Tide pools are found along rocky shores where, when the tide goes out, pools of saltwater are left in depressions in the sand and rocks. The best Anacortes tide pools are at Sunset and West beaches in Washington Park, on Oakes Ave., just beyond the ferry landing, and at the southern end of Rosario Beach in Deception Pass Park (Discover Pass required). In town, look for marine life clinging to dock pilings and rocks at city waterfront parks, marinas, and along the Tommy Thompson Trail.
To identify tide pool life, it helps to know the tide pool ecosystem has five different zones, and that individual plants, animals, and microorganisms have adapted to survive within the conditions in particular zones: wet-dry, dark-light, warm-cold, more or less saline (salty), whether favorable to reproduction and degree of safety from predators. So, while intertidal creatures have adapted to many conditions, they haven’t adapted to human impacts. Being a good tide-pool explorer means following good beach etiquette:
The San Juan Islands and surrounding areas boast some of the most abundant wildlife viewing and scenic vistas in Washington State. Sea kayaking on our calm and protected waters is one of the most popular ways for visitors to experience the San Juan Islands and is an activity that should not be missed. Whether you are just visiting Washington for a few days, or are fortunate enough to live here, you should not let this opportunity pass you by.
Anacortes Kayak Tours offers the widest selection of day trips and multi-day excursions of any outfitter in the San Juan Islands. Regularly scheduled day trips depart from conveniently located kayak docks in Anacortes, and also from the popular west side of San Juan Island. You can choose from a variety of multi-day excursions departing from Anacortes, Orcas Island, and San Juan Island. Repeatedly selected as ”The Best Eco-Adventure in Washington State”, Anacortes Kayak Tours prides itself on offering fun and engaging trips supported by fantastic customer service.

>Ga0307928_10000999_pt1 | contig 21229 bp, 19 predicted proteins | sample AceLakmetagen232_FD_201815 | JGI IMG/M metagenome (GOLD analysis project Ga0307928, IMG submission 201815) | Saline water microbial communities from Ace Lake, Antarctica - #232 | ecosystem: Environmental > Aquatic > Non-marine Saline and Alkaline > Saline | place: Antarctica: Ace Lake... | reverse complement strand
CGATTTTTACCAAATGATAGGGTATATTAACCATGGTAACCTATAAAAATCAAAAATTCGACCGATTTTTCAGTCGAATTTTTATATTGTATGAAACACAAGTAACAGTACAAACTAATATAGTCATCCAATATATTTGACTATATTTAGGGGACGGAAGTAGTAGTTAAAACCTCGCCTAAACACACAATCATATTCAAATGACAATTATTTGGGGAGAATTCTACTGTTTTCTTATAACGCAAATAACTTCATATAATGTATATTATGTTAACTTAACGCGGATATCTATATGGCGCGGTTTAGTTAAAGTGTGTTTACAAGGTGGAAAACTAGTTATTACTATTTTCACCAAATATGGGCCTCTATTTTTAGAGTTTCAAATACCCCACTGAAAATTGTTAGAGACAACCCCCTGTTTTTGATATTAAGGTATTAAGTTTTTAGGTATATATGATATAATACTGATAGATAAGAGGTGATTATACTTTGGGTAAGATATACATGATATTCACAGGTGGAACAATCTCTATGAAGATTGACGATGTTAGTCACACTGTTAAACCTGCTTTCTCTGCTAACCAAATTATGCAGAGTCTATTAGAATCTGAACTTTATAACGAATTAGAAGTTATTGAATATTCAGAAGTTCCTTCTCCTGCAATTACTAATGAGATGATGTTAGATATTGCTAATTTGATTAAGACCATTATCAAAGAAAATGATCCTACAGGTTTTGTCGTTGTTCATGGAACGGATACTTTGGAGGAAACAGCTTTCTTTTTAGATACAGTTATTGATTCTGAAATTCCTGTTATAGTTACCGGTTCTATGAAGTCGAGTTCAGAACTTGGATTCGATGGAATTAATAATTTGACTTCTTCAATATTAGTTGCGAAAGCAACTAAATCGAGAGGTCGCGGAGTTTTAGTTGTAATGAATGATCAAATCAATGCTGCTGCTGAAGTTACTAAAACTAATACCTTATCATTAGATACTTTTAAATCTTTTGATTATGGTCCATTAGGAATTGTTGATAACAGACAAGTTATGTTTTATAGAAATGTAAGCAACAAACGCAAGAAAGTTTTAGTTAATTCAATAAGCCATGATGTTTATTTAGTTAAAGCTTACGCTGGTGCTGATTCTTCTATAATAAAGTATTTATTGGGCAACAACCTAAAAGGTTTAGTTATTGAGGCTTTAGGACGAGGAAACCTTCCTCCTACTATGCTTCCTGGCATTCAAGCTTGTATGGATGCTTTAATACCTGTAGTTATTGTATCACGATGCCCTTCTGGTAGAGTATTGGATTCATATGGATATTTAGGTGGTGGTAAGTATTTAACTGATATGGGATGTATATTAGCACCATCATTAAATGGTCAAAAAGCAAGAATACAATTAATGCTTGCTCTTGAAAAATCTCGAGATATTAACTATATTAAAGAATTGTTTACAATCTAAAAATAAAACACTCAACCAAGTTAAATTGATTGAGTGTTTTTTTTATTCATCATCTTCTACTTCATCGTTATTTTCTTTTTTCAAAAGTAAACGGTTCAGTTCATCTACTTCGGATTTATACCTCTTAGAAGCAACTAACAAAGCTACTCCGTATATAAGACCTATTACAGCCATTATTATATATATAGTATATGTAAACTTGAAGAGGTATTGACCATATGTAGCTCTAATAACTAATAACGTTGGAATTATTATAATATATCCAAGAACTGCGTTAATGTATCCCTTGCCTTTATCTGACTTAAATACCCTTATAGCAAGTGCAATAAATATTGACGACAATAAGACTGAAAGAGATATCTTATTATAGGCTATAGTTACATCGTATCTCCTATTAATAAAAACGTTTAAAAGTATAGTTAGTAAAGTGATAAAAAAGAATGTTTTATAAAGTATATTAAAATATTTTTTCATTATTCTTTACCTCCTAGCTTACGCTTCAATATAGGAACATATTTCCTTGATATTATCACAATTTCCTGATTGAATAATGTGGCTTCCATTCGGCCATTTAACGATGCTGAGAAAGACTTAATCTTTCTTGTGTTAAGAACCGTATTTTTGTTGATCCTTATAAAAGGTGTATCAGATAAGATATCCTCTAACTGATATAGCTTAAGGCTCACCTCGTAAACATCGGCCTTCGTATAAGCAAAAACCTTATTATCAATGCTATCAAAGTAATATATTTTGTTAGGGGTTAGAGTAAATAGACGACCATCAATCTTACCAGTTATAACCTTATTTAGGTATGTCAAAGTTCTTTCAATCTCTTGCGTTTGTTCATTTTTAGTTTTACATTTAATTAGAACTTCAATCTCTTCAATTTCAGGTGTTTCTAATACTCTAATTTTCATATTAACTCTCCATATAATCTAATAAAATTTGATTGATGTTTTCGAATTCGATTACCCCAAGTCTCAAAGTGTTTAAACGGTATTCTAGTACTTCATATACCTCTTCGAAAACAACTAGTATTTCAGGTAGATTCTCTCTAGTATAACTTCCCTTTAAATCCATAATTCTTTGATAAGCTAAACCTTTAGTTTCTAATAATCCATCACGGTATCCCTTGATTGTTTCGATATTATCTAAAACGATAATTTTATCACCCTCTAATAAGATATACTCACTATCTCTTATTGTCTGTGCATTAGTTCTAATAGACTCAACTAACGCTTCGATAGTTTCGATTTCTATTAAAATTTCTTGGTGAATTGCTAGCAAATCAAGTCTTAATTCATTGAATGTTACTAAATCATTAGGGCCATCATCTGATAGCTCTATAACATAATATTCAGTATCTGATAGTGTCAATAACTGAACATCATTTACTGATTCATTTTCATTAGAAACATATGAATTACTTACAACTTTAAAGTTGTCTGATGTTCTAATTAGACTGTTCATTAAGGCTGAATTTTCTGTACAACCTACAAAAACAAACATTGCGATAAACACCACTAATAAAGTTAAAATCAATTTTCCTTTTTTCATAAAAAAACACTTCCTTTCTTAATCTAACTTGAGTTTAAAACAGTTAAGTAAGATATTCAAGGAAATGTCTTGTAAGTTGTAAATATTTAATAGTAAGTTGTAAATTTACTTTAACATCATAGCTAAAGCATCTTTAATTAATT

“There’s no such thing as bad weather, just bad clothing,” says Captain Brett Rosson. Rosson, of Highliner Charters, is one of a handful of Anacortes charter fishermen who will tell you that some of the best fishing happens during the winter months and that some of the best fishing in the Pacific Northwest is just off the shores of Fidalgo Island. “A lot of people are surprised to learn we offer year-round fishing,” Rosson says. “Truth is, a good winter day can be clear and calm. And on a good day in January or February, our boat will bring home up to four Blackmouths (juvenile King salmon), in the 7- to 12-pound range.”
Jolly Mon Charters, R&R Fishing Charters, and Catch More Charters are available at the local marinas on the Island. Once aboard the boat, you’re just a short distance to Rosario Strait and the San Juan Islands. Clients are asked to show up at the marina with food, drink—and warm clothing, including rain gear and soft-soled shoes. Forgot some gear? Need a meal for the boat? No worries! It’s available for purchase in Anacortes. Don’t forget a hat, sunglasses, and sunscreen—even in winter. The rest – boat, tackle, equipment, and any needed expertise – come with the charter package.
A single-day fishing license for ($10.50) is required for every onboard passenger age 15 or older; state fishing licenses, good for the year, can be purchased at Ace Hardware in Anacortes.
Fish or no, winter charters include memorable water and island vistas and wildlife sightings: seals, sea lions, harbor porpoises, bald eagles, and other raptors, and a huge variety of sea birds are common. Bringing along your camera, binoculars, and a good bird ID book can add greatly to time on the water—and stories to tell at the end of the day.
Take to the sky with San Juan Airlines. SJA offers scenic flight tours all year long to the San Juan Islands, Mount Baker, and Beyond!
Get your camera out and be ready to take memorable pictures! Islands, mountains, and possibly an Orca Whale are just a few of the things you will see on our most popular scenic flight tour destination – the San Juan Islands! An ideal way to show those out-of-town guests the beauty of the San Juan Islands or a gift for a special occasion. They can easily accommodate singles, couples, or large groups. 30 minutes, one hour, or longer flight-seeing tours are available. You decide how much time you want to take to see what you want to see! For just $79.00 per person, you can experience a ½ hour scenic flight-seeing tour of the beautiful San Juan Islands. And because these are on a charter basis, they go when it fits your schedule. Contact them online or call (800) 874-4434.
Ship Harbor Interpretive Preserve Trail
Guemes Channel Trail
Tommy Thompson Trail
Sharpe Park and Montgomery-Duban Headlands Trail
Deception Pass Park
Anacortes Kayak Tours
Jolly Mon Charters
R&R Fishing Charters
Catch More Charters
San Juan Airlines
Interested in any of the topics we mentioned above? This is where you can find all the local businesses and locations we mentioned.